The days of dioramas and book reports may be long gone. (Is it wrong that I’m a little sad about that?) Yet the expectation that students read and express their understanding of what they’ve read remains as strong as ever.
So what’s a teacher to do? More specifically, what’s a creative teacher to do, when she doesn’t want to rely on worksheets? Get creative, of course!
I’ve compiled 9 Fun Book Projects for you. They’re quick and easy to prepare, and best of all, they’re engaging – for both your students andyou. No more slogging through piles of “Why I Liked This Book!”
Take a look:
Write a different ending -- What if the main character didn’t make it in the end? Or the dogs had lived? Or the culprit was the best friend? Your students’ imaginations can really wander with this assignment. Maybe their alternate ending will be even better than the original! Offer to let students draw their new ending as a bonus.
Give a book talk --- Book talks are a wonderful way for students to demonstrate their understanding of books that they have read while practicing their writing and speaking skills. They're a great book project because they combine so many skills...and students love listening to one another. Oh, and the added bonus is that students can learn about books that they're interested in reading as they listen to the book talks.
If you'd like to give them a try, then check out this FREE BOOK TALK GUIDE. It includes an overview of book talks, pre-write, final copy, and tips and tricks for presenting a book talk. Find it HERE.
Write a sequel -- If you have the time, your students may want to extend their alternative endings into a whole second book (or at least a few pages or a chapter). After all, who hasn’t reached the end of a great read and wished for more? This will be a challenge, as students will have to build on the original plot lines and character outlines. Refer them to some famous book series for inspiration.
Write a letter to the author -- Take a page from Beverly Cleary’s classic Dear Mr. Henshaw and have students write a thoughtful letter, with questions for the author of their current reading selection (or a favorite book). Most authors love to write (of course!) and appreciate opportunities to interact directly with their readers. Address letters (or e-mails) to the publisher, or see if the author has contact information on his or her website. It never hurts for students to practice their letter-writing and envelope-addressing skills, either – at least as long as snail mail is still around. Your students will be thrilled to get a response, too.
Great news! I've put together three stationary templates that students can use when drafting their letters. They're a special FREEBIE just for you! Click here to check them out...and download them for free!
Choose a response --- Here's an idea that students love...give them choices! It's amazing how giving students the ability to select the response or project that they would like to complete instantly increases their engagement. With that in mind, I created a series of "This or That" reading responses. Each This or That Reading Prompt includes instruction at the top of the worksheet and then 2 reading response choices for students to showcase their learning. After reviewing the choices, students can choose to do the "This" prompt or the "That" prompt. You can easily turn this into a book project by having students complete 5 (or so) different prompts while reading the book and submit them all as a final project when they finish reading the book. Learn more HERE.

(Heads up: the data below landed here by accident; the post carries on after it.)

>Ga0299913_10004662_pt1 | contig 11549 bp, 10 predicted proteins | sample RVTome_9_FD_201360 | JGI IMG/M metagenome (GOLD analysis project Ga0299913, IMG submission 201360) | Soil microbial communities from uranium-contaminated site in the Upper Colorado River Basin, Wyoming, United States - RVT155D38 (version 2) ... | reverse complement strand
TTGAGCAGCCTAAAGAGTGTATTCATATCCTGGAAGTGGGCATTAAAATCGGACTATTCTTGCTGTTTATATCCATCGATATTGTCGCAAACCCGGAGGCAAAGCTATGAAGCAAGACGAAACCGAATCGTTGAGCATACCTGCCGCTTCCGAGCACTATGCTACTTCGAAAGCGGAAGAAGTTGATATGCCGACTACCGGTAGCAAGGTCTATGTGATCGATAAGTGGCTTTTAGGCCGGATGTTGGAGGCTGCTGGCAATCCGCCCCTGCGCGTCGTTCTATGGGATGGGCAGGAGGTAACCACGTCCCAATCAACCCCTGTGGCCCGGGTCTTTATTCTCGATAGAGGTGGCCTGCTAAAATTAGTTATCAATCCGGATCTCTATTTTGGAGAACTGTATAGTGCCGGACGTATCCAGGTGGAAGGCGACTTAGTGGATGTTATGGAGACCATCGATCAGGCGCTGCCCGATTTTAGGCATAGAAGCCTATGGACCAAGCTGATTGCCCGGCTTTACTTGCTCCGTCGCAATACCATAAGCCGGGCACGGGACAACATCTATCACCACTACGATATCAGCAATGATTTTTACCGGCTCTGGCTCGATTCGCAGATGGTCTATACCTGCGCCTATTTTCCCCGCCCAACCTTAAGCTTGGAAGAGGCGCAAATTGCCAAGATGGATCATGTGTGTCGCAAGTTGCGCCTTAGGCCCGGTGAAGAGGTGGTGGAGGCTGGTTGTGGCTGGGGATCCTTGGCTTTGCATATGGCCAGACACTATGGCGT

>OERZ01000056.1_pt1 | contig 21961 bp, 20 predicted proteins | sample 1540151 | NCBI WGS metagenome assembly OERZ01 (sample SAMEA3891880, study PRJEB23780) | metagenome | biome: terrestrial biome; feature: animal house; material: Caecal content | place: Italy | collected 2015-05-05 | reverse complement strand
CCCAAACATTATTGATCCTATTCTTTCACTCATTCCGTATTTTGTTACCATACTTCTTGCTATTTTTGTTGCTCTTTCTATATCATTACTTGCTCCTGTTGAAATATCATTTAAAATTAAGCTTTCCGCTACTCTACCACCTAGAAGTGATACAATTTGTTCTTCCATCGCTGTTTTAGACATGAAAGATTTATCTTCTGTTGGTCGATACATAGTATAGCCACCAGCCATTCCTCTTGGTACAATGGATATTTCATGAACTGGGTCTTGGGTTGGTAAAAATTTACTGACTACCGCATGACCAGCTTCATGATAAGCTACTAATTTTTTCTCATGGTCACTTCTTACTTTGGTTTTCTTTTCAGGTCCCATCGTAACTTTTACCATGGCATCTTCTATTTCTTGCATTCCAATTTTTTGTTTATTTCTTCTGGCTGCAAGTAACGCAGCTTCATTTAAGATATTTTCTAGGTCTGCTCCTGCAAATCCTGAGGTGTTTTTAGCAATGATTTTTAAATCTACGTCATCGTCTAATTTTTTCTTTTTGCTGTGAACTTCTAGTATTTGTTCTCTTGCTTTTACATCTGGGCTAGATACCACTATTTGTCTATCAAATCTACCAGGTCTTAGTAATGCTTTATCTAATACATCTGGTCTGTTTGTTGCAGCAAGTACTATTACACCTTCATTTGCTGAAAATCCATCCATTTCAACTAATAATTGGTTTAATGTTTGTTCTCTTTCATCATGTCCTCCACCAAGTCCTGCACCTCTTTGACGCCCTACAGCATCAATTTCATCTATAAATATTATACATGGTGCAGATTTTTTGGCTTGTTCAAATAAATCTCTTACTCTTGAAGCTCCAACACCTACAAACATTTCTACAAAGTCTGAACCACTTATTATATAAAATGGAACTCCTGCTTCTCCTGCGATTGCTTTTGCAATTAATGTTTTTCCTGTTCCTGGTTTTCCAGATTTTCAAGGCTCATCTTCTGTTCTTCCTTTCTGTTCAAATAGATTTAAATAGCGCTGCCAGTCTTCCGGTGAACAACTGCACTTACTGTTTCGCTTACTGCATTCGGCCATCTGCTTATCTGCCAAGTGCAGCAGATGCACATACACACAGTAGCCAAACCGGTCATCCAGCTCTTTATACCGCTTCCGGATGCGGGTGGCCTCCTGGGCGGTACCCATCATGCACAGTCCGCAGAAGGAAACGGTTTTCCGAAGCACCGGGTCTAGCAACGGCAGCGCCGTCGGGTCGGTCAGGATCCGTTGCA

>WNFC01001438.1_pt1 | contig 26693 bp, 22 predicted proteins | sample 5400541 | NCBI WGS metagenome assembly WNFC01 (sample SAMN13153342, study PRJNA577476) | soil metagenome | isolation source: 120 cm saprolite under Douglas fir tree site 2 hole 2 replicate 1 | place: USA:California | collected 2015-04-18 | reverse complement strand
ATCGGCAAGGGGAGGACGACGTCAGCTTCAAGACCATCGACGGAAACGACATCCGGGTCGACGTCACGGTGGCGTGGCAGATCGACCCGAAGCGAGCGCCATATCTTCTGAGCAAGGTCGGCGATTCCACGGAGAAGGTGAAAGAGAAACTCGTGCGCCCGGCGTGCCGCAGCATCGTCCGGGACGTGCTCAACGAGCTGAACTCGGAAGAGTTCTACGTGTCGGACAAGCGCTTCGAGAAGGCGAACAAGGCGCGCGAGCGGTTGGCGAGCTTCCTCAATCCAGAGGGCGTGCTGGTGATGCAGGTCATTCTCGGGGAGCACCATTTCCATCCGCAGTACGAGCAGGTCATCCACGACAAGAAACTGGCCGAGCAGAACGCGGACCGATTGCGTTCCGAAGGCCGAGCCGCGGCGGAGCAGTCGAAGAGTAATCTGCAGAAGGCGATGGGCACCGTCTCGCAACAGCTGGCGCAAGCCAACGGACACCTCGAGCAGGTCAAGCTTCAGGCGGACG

Set it to music -- Have your students capture a pivotal scene from the book in a song set to familiar music. It can be a ballad, a pop song, a rap – whatever speaks to them or best works with the scene. Encourage students who select this option to put on a concert. For students who are shy to perform, give them the option of recording their song privately, so you can play it without them having to get up in front of the class.
Doodle it --- This is my FAVORITE type of book project! That's because it combines reflection, thinking and DOODLING! You can instantly take book reports and book projects to a whole new level with a Doodle Book Review! First, students complete a planning guide. Then, they design a Doodle Book Review! Check it out HERE! Create a File Folder --- I first developed this book project idea many years ago as a summer reading project. Then, I altered it slightly so that it could be completed during anytime of the school year with any book. With this project, students compile critical information from the book they read including the plot, characters, setting, and a reflection in a manila file folder. The file folder book report includes detailed instructions so that students can complete it all independently. The end result is a compact project that students love! Oh, and you can store the file folders by your classroom library for students to reference when picking out a book! Find more details HERE.
Blog about it -- If you have a classroom webpage, it can be fairly simple to create a live (and private) blog that students can use to discuss and debate the merits of their favorite books. This option might work best for students who have read the same book. Make sure you establish expectations for a civil online conversation. You can get in on the convo, too!
Focusing on nonfiction in your classroom? Try one of these book report alternatives:
Ø Create a scrapbook with images and facts about the book topic.
Ø Write interview questions for the main character (if reading a biography, for example). Extend this assignment by allowing students to dress up as the character and record their responses to the interview questions.
Ø Write a diary that one of the story’s main characters might have kept before, during, or after the book’s events. Make sure students emphasize what the character is thinking and feeling to give it an authentic feel.